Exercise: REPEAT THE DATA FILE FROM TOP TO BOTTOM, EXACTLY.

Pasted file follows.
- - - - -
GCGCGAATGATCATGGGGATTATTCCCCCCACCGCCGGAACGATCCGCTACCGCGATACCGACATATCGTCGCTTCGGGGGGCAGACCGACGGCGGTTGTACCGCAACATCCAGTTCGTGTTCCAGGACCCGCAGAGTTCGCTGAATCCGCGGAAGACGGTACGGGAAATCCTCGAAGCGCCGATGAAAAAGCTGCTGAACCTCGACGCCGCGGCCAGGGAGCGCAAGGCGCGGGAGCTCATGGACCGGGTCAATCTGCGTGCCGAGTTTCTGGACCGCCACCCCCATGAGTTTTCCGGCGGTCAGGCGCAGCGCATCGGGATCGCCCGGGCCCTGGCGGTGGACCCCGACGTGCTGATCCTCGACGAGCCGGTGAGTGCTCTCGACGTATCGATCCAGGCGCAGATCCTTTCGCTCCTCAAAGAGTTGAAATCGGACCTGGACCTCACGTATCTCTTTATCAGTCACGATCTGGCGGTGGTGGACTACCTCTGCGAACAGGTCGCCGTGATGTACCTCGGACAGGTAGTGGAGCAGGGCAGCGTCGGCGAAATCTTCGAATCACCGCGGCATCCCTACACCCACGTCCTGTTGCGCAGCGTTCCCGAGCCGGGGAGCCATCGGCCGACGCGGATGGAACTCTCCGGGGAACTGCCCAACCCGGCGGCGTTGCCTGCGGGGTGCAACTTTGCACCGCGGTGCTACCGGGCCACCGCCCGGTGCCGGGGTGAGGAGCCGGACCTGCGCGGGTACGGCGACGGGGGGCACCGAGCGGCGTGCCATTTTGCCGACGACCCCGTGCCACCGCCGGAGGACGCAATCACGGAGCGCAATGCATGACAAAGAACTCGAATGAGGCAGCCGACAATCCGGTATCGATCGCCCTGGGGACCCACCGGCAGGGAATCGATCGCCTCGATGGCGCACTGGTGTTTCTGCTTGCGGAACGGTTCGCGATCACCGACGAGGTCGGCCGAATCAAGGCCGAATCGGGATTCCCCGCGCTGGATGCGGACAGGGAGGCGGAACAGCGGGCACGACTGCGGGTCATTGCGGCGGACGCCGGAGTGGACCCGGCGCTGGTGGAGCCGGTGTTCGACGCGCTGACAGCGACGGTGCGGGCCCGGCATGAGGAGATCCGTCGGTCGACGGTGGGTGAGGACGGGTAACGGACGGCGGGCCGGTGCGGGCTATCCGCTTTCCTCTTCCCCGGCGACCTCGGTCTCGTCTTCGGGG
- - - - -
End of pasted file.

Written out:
GCGCGAATGATCATGGGGATTATTCCCCCCACCGCCGGAACGATCCGCTACCGCGATACCGACATATCGTCGCTTCGGGGGGCAGACCGACGGCGGTTGTACCGCAACATCCAGTTCGTGTTCCAGGACCCGCAGAGTTCGCTGAATCCGCGGAAGACGGTACGGGAAATCCTCGAAGCGCCGATGAAAAAGCTGCTGAACCTCGACGCCGCGGCCAGGGAGCGCAAGGCGCGGGAGCTCATGGACCGGGTCAATCTGCGTGCCGAGTTTCTGGACCGCCACCCCCATGAGTTTTCCGGCGGTCAGGCGCAGCGCATCGGGATCGCCCGGGCCCTGGCGGTGGACCCCGACGTGCTGATCCTCGACGAGCCGGTGAGTGCTCTCGACGTATCGATCCAGGCGCAGATCCTTTCGCTCCTCAAAGAGTTGAAATCGGACCTGGACCTCACGTATCTCTTTATCAGTCACGATCTGGCGGTGGTGGACTACCTCTGCGAACAGGTCGCCGTGATGTACCTCGGACAGGTAGTGGAGCAGGGCAGCGTCGGCGAAATCTTCGAATCACCGCGGCATCCCTACACCCACGTCCTGTTGCGCAGCGTTCCCGAGCCGGGGAGCCATCGGCCGACGCGGATGGAACTCTCCGGGGAACTGCCCAACCCGGCGGCGTTGCCTGCGGGGTGCAACTTTGCACCGCGGTGCTACCGGGCCACCGCCCGGTGCCGGGGTGAGGAGCCGGACCTGCGCGGGTACGGCGACGGGGGGCACCGAGCGGCGTGCCATTTTGCCGACGACCCCGTGCCACCGCCGGAGGACGCAATCACGGAGCGCAATGCATGACAAAGAACTCGAATGAGGCAGCCGACAATCCGGTATCGATCGCCCTGGGGACCCACCGGCAGGGAATCGATCGCCTCGATGGCGCACTGGTGTTTCTGCTTGCGGAACGGTTCGCGATCACCGACGAGGTCGGCCGAATCAAGGCCGAATCGGGATTCCCCGCGCTGGATGCGGACAGGGAGGCGGAACAGCGGGCACGACTGCGGGTCATTGCGGCGGACGCCGGAGTGGACCCGGCGCTGGTGGAGCCGGTGTTCGACGCGCTGACAGCGACGGTGCGGGCCCGGCATGAGGAGATCCGTCGGTCGACGGTGGGTGAGGACGGGTAACGGACGGCGGGCCGGTGCGGGCTATCCGCTTTCCTCTTCCCCGGCGACCTCGGTCTCGTCTTCGGGG